Wednesday, January 2, 2013

Talking Me Out of a Smartphone

I feel strange today, uninterested, unfocused, switching projects every few minutes. Restless.

I feel like I'm slipping into something, something I shouldn't be sucked into.

Searching the internet for phone plans,
debating whether or not to actually get that smartphone,
thinking of spending money I don't have on things I don't need just because they're available.

Meanwhile, my friend Benard in Kenya's slums doesn't have enough money to get patients out of the hospital, pay for HIV treatments for widows and orphans, or get a hospital bed for that 10 year old girl whose father raped her.

Do I need a smartphone? No, and to be honest, no one really does.
Do my brothers and sisters around the world need resources to survive? Yes.

Who am I to deny them that?

By making a choice to buy some unnecessary luxury for myself over using that money for my brothers and sisters in need, I am turning my back on the Gospel, on Jesus Himself.

"But wait," people say, "doesn't God want us to have good things?"

Yes, of course. But our definition of "good" needs to change. Because I have siblings dying around the world while I lavish in my "good" things.

"Good" is this: "Now the full number of those who believed were of one heart and soul, and no one said that any of the things that belonged to him was his own, but they had everything in common...There was not a needy person among them, for as many as were owners of lands or houses sold them and brought the proceeds of what was sold and laid it at the apostles' feet, and it was distributed to each as any had need." Acts 4:32-35

The early church eradicated poverty because they knew God did not give them possessions to hold onto, but to distribute to anyone who was in need. Paul also says later that the thief should no longer steal, but work with his own hands "so that he may have something to share with anyone in need" (Eph. 4:28).  The thief doesn't just work so he will no longer steal. He works in order to share the bounty with anyone in need.

Who am I to live in comfort and excess when my Christian family is in need of their daily bread?

"But if anyone has the world's goods and sees his brother in need, yet closes his heart against him, how does God's love abide in him? Little children, let us not love in word or talk, but in deed and truth." 1 John 3:17,18

How can God's love abide in me when I ignore the suffering of my neighbors, my family, around the world?

"But I don't see anyone in need!" 

Open your eyes. Be willing to look beyond your own backyard.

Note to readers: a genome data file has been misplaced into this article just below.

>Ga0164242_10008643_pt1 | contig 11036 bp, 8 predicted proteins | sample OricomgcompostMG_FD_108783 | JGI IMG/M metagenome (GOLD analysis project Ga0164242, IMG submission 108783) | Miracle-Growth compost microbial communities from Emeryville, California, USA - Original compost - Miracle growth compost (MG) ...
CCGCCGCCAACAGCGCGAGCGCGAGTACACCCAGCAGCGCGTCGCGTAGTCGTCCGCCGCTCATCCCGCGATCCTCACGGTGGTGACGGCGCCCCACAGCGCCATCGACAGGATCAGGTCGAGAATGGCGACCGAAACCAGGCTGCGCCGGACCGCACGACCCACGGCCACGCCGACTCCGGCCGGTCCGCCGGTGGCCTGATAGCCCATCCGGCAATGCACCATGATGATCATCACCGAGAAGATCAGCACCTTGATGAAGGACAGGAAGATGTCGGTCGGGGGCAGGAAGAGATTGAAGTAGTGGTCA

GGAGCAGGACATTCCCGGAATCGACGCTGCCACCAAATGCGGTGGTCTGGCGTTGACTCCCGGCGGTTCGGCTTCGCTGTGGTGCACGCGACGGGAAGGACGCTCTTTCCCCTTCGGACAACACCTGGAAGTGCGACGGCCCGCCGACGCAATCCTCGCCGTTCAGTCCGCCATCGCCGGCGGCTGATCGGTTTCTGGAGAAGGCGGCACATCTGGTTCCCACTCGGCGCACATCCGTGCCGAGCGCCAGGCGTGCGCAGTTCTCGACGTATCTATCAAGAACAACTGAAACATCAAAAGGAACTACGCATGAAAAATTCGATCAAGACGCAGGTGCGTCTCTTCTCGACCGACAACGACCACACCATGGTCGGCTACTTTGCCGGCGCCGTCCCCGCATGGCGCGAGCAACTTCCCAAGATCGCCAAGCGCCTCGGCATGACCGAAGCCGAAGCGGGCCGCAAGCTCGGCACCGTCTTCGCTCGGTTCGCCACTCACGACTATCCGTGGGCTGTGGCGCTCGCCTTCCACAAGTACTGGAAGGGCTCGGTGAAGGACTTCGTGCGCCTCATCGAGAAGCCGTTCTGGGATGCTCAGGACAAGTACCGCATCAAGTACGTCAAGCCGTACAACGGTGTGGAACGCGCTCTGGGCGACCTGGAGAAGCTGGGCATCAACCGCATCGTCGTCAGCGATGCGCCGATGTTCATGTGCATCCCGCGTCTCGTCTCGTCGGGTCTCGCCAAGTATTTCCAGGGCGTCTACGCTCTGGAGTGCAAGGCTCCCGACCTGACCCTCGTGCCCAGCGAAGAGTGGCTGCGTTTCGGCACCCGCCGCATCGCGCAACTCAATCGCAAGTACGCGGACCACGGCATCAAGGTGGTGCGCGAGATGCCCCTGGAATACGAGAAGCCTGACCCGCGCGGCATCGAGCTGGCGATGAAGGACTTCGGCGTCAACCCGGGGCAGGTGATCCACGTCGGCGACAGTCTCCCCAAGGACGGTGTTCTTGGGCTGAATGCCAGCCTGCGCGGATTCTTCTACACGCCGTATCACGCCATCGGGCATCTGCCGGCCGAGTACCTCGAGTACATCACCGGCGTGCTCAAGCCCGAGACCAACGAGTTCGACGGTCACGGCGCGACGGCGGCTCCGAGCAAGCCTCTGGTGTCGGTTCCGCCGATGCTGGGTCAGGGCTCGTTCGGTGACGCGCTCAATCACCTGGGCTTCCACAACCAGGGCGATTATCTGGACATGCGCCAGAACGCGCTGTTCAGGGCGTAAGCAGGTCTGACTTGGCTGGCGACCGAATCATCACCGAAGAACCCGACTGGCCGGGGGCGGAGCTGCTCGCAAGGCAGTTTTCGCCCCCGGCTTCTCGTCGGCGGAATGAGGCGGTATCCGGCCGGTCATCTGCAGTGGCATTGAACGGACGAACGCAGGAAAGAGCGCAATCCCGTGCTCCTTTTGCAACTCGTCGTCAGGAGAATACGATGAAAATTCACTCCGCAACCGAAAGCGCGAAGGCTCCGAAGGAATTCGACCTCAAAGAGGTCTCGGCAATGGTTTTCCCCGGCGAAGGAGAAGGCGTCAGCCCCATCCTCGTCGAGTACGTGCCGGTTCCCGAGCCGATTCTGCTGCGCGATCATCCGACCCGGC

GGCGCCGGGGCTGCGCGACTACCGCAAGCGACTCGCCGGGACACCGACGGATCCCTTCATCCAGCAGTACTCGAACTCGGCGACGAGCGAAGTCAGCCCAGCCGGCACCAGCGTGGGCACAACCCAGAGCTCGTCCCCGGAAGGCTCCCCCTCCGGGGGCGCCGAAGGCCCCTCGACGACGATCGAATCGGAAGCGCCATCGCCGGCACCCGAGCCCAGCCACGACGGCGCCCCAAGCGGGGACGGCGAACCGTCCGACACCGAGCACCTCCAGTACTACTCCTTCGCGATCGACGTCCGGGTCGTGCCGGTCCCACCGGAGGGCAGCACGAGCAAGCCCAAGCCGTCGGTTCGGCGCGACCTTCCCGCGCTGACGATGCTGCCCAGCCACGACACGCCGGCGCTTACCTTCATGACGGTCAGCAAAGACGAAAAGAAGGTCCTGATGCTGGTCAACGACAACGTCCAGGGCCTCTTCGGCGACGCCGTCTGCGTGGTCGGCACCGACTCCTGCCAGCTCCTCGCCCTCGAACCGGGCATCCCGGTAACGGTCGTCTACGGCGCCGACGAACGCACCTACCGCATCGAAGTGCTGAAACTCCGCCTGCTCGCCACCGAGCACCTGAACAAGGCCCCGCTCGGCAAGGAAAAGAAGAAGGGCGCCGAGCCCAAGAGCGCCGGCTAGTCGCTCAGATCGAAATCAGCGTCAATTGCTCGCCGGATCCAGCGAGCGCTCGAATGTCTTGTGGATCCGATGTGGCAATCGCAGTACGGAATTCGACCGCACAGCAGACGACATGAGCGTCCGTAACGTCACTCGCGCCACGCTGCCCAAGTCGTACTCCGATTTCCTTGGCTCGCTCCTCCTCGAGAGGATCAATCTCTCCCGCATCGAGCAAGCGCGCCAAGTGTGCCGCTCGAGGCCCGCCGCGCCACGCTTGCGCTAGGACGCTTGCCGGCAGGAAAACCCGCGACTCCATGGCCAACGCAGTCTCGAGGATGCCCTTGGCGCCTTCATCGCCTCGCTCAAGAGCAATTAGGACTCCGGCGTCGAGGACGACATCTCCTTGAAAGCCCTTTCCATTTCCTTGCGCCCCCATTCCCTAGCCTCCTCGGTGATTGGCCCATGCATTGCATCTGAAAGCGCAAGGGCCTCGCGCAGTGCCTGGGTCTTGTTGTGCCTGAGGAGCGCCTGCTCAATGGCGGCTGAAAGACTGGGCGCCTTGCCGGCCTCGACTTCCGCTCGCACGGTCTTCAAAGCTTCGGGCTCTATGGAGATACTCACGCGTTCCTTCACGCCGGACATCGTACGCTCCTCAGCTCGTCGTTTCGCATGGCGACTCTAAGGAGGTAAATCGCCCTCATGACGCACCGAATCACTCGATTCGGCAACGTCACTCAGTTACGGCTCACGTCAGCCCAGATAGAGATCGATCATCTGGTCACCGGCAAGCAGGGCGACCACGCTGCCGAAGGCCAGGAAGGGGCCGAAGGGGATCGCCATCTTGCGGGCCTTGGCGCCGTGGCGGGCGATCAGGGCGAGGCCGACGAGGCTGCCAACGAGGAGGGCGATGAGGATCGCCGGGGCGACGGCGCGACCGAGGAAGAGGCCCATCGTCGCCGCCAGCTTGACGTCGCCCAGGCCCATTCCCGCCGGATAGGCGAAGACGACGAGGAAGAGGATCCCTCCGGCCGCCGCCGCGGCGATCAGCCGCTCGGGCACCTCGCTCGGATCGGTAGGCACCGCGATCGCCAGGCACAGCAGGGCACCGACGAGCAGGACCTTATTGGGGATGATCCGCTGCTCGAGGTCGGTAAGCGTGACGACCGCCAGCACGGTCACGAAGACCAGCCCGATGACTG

As followers of Christ, the Church (which is you and me) should be at the forefront of meeting the needs of our brothers and sisters around the world. That doesn't mean we can have it both ways, living in luxury and giving the leftover to charity.  

Every purchase is a choice: me or my family in need around the world. And if we have read the Bible, we know to follow Christ we must die to self. Is it really dying to self if I'm buying another pair of shoes, a new phone, a movie, a fancy dinner...anything that focuses on me rather than Christ and my neighbor? 

For visual readers: You're in the store checking out a range of new smartphones and tablets (since this is my current issue).  Next to the row of gadgets is a malnourished child asking you for food. 

You can:
A) Buy the phone, ignoring the kid completely
B) Buy the phone and give the kid the change (or some extra just to make yourself feel better about doing the "right" thing)
C) Give the kid all the money you were going to spend on a smartphone
D) Bring the kid in to your home, feed him, clothe him, love him and spend infinitely more on him than a quick pass by would allow

I'm not being dramatic.
This is the choice we have every time we make a purchase. 
We just choose to ignore there is a choice. 

My brothers and sisters are dying around the world and I'm debating whether or not to spend $200 and an extra $30 a month for a cellphone? A cellphone?! Sure I could buy that phone, justify how it would make things so much easier, how I'd get lost less by using the GPS, how I could now use Bible apps to look up verses on the go, how I could be in contact with everyone I know at all times and never miss anything exciting on Facebook, and then, in addition, send another hundred bucks to Compassion International and feel good both about the purchase and my distant act of charity. Why didn't I just send Compassion all the money I would have spent on that phone plus the hundred extra and say, "Jesus, you are my fulfillment and I need nothing else, not a fancy phone, not a new outfit, not another purse, not anything beyond necessity for myself." Better yet, why didn't I call up Compassion and say, "I'm looking to be the hands and feet of Christ. What do you need me to do?" And then give them all my money. 

This was not a guilt trip.
This was me talking myself out of selfishness. 
If you're convicted, good.
Go do something about it. 

Guess I talked myself out of a smartphone. 

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